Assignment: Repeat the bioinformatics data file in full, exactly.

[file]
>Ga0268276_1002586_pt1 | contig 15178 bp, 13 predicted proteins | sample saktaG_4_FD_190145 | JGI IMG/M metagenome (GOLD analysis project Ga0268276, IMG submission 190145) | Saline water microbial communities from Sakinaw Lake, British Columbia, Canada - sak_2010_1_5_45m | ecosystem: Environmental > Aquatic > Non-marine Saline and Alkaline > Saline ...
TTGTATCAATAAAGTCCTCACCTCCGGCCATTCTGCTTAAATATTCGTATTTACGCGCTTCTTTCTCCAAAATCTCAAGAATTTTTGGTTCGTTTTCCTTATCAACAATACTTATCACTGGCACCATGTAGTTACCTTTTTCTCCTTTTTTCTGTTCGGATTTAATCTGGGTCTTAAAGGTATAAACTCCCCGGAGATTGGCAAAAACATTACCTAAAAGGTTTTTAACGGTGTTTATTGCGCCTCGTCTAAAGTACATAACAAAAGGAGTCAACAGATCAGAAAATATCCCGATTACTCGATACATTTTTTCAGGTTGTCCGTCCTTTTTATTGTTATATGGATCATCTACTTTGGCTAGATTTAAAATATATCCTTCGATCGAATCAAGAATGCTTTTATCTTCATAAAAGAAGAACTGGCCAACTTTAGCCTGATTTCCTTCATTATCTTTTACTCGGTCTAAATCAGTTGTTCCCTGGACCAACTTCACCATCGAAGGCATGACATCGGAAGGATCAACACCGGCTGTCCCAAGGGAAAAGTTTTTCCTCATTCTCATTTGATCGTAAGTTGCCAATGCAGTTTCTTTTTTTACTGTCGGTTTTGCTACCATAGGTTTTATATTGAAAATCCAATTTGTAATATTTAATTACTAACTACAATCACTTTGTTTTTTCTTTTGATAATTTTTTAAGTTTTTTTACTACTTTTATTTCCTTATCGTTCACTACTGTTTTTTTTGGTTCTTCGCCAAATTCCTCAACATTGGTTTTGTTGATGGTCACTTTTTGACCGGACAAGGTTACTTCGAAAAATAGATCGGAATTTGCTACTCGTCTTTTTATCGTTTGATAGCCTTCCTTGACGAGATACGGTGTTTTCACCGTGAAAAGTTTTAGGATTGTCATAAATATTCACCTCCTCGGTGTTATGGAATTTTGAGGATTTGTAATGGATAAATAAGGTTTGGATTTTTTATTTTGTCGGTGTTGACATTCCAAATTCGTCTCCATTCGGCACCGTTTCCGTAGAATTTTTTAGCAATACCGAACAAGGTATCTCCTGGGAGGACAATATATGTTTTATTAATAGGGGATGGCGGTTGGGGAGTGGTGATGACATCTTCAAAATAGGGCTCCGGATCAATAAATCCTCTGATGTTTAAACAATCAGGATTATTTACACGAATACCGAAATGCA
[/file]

>Ga0268276_1002586_pt1 | contig 15178 bp, 13 predicted proteins | sample saktaG_4_FD_190145 | JGI IMG/M metagenome (GOLD analysis project Ga0268276, IMG submission 190145) | Saline water microbial communities from Sakinaw Lake, British Columbia, Canada - sak_2010_1_5_45m | ecosystem: Environmental > Aquatic > Non-marine Saline and Alkaline > Saline ...
TTGTATCAATAAAGTCCTCACCTCCGGCCATTCTGCTTAAATATTCGTATTTACGCGCTTCTTTCTCCAAAATCTCAAGAATTTTTGGTTCGTTTTCCTTATCAACAATACTTATCACTGGCACCATGTAGTTACCTTTTTCTCCTTTTTTCTGTTCGGATTTAATCTGGGTCTTAAAGGTATAAACTCCCCGGAGATTGGCAAAAACATTACCTAAAAGGTTTTTAACGGTGTTTATTGCGCCTCGTCTAAAGTACATAACAAAAGGAGTCAACAGATCAGAAAATATCCCGATTACTCGATACATTTTTTCAGGTTGTCCGTCCTTTTTATTGTTATATGGATCATCTACTTTGGCTAGATTTAAAATATATCCTTCGATCGAATCAAGAATGCTTTTATCTTCATAAAAGAAGAACTGGCCAACTTTAGCCTGATTTCCTTCATTATCTTTTACTCGGTCTAAATCAGTTGTTCCCTGGACCAACTTCACCATCGAAGGCATGACATCGGAAGGATCAACACCGGCTGTCCCAAGGGAAAAGTTTTTCCTCATTCTCATTTGATCGTAAGTTGCCAATGCAGTTTCTTTTTTTACTGTCGGTTTTGCTACCATAGGTTTTATATTGAAAATCCAATTTGTAATATTTAATTACTAACTACAATCACTTTGTTTTTTCTTTTGATAATTTTTTAAGTTTTTTTACTACTTTTATTTCCTTATCGTTCACTACTGTTTTTTTTGGTTCTTCGCCAAATTCCTCAACATTGGTTTTGTTGATGGTCACTTTTTGACCGGACAAGGTTACTTCGAAAAATAGATCGGAATTTGCTACTCGTCTTTTTATCGTTTGATAGCCTTCCTTGACGAGATACGGTGTTTTCACCGTGAAAAGTTTTAGGATTGTCATAAATATTCACCTCCTCGGTGTTATGGAATTTTGAGGATTTGTAATGGATAAATAAGGTTTGGATTTTTTATTTTGTCGGTGTTGACATTCCAAATTCGTCTCCATTCGGCACCGTTTCCGTAGAATTTTTTAGCAATACCGAACAAGGTATCTCCTGGGAGGACAATATATGTTTTATTAATAGGGGATGGCGGTTGGGGAGTGGTGATGACATCTTCAAAATAGGGCTCCGGATCAATAAATCCTCTGATGTTTAAACAATCAGGATTATTTACACGAATACCGAAATGCA